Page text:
2 Chronicles 30:18-19
For a majority of the people, many of them from Ephraim, Manasseh, Issachar, and Zebulun, had not cleansed themselves, yet they ate the Passover otherwise than as prescribed. For Hezekiah had prayed for them, saying, “May the good Lord pardon everyone who sets his heart to seek God, the Lord, the God of his fathers, even though not according to the sanctuary’s rules of cleanness.”
Hezekiah was the thirteenth king of Judah. According to the Old Testament, he did what was right in the eyes of the Lord. Hezekiah cleansed and restored the temple of the Lord and returned Judah to the laws and traditions as set down by Moses. This included the celebration of the Passover.
Many people came from tribes outside of Judah to celebrate the Passover. They had not consecrated or cleansed themselves per the laws of Moses. Hezekiah understood what was truly important about this feast. It was a milestone for all the tribes of Israel to be returning to their laws and traditions and once again celebrate the Passover. He knew it wasn’t about following processes and procedures. It wasn’t about having all your I’s dotted and T’s crossed. Continue reading
2 Chronicles 34:12-13
And the men did the work faithfully. Over them were set Jahath and Obadiah the Levites, of the sons of Merari, and Zechariah and Meshullam, of the sons of the Kohathites, to have oversight. The Levites, all who were skillful with instruments of music, were over the burden-bearers and directed all who did work in every kind of service, and some of the Levites were scribes and officials and gatekeepers.
Many passages in the Old Testament reference the importance of music, especially in a spiritual way. There are verses in Samuel about the musicians accompanying the prophets and playing music as the prophets prophesied. There are verses speaking about Saul, when given to his fits of psychosis and whatever else afflicted him, how he would have the musicians play to soothe his troubled mind.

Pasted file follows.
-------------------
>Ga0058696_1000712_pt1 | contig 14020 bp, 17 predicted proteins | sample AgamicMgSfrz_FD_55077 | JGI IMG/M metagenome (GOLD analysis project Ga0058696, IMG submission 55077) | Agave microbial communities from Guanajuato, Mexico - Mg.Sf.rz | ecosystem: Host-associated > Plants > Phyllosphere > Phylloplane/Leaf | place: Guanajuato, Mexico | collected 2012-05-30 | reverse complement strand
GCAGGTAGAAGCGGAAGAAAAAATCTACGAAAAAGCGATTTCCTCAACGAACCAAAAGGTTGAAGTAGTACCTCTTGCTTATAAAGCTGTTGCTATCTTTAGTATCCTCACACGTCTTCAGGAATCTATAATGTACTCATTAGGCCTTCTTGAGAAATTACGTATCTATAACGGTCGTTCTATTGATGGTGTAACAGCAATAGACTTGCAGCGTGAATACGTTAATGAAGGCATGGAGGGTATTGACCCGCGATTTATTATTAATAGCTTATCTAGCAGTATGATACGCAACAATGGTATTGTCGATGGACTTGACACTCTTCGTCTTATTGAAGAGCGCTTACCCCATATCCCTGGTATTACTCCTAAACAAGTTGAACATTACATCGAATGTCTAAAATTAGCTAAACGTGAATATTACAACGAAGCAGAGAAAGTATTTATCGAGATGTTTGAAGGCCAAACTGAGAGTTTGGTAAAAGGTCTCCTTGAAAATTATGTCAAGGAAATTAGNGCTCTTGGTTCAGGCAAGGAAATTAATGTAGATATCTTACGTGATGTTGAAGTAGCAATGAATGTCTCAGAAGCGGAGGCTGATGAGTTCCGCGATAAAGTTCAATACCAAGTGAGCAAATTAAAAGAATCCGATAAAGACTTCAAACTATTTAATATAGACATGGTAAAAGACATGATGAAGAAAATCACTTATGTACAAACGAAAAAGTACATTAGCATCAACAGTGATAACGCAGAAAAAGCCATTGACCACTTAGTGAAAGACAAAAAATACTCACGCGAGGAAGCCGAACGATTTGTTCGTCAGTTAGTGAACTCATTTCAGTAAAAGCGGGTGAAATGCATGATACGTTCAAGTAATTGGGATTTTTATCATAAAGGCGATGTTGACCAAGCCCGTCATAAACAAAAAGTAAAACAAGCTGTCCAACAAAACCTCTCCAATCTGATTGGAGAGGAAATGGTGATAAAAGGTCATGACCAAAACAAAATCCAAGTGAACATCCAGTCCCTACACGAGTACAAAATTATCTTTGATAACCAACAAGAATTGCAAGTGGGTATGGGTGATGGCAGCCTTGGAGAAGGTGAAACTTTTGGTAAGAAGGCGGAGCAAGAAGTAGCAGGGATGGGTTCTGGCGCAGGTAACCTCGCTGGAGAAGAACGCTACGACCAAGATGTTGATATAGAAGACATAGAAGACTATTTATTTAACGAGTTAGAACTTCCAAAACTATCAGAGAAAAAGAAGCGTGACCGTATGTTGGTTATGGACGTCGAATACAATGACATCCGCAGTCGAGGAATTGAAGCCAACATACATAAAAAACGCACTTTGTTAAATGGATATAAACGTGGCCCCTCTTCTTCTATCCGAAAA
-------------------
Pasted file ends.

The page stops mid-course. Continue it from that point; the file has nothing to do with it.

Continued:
King David assigned great importance to music. He had a department of music in his government right along with his department of defense, department of the gatekeepers, department of the treasury, etc., etc. Continue reading
2 Chronicles 25:14-16
After Amaziah came from striking down the Edomites, he brought the gods of the men of Seir and set them up as his gods and worshiped them, making offerings to them. Therefore the Lord was angry with Amaziah and sent to him a prophet, who said to him, “Why have you sought the gods of a people who did not deliver their own people from your hand?” But as he was speaking, the king said to him, “Have we made you a royal counselor? Stop! Why should you be struck down?” So the prophet stopped, but said, “I know that God has determined to destroy you, because you have done this and have not listened to my counsel.”
Amaziah became king of Judah after his father Joash was assassinated by his own servants. Joash laid severely wounded in his bed and his servants finished him off. This was in retribution for Joash commanding the stoning of Zechariah, who was a prominent priest who help Joash restore the temple of the Lord.
Joash became powerful and full of himself. One day the princes came to Joash to pay homage and with them they brought their false gods. Joash being convinced of his own greatness abandoned God and turned to the false Gods. Zechariah came to Joash and called him out on his idolatry, but Joash’s response was to have Zechariah killed. Joash’s pride caused him to make a bad decision, which finally caught up to him as he lay wounded in bed.
Amaziah, Joash’s son, succeeds his father as king of Judah. Continue reading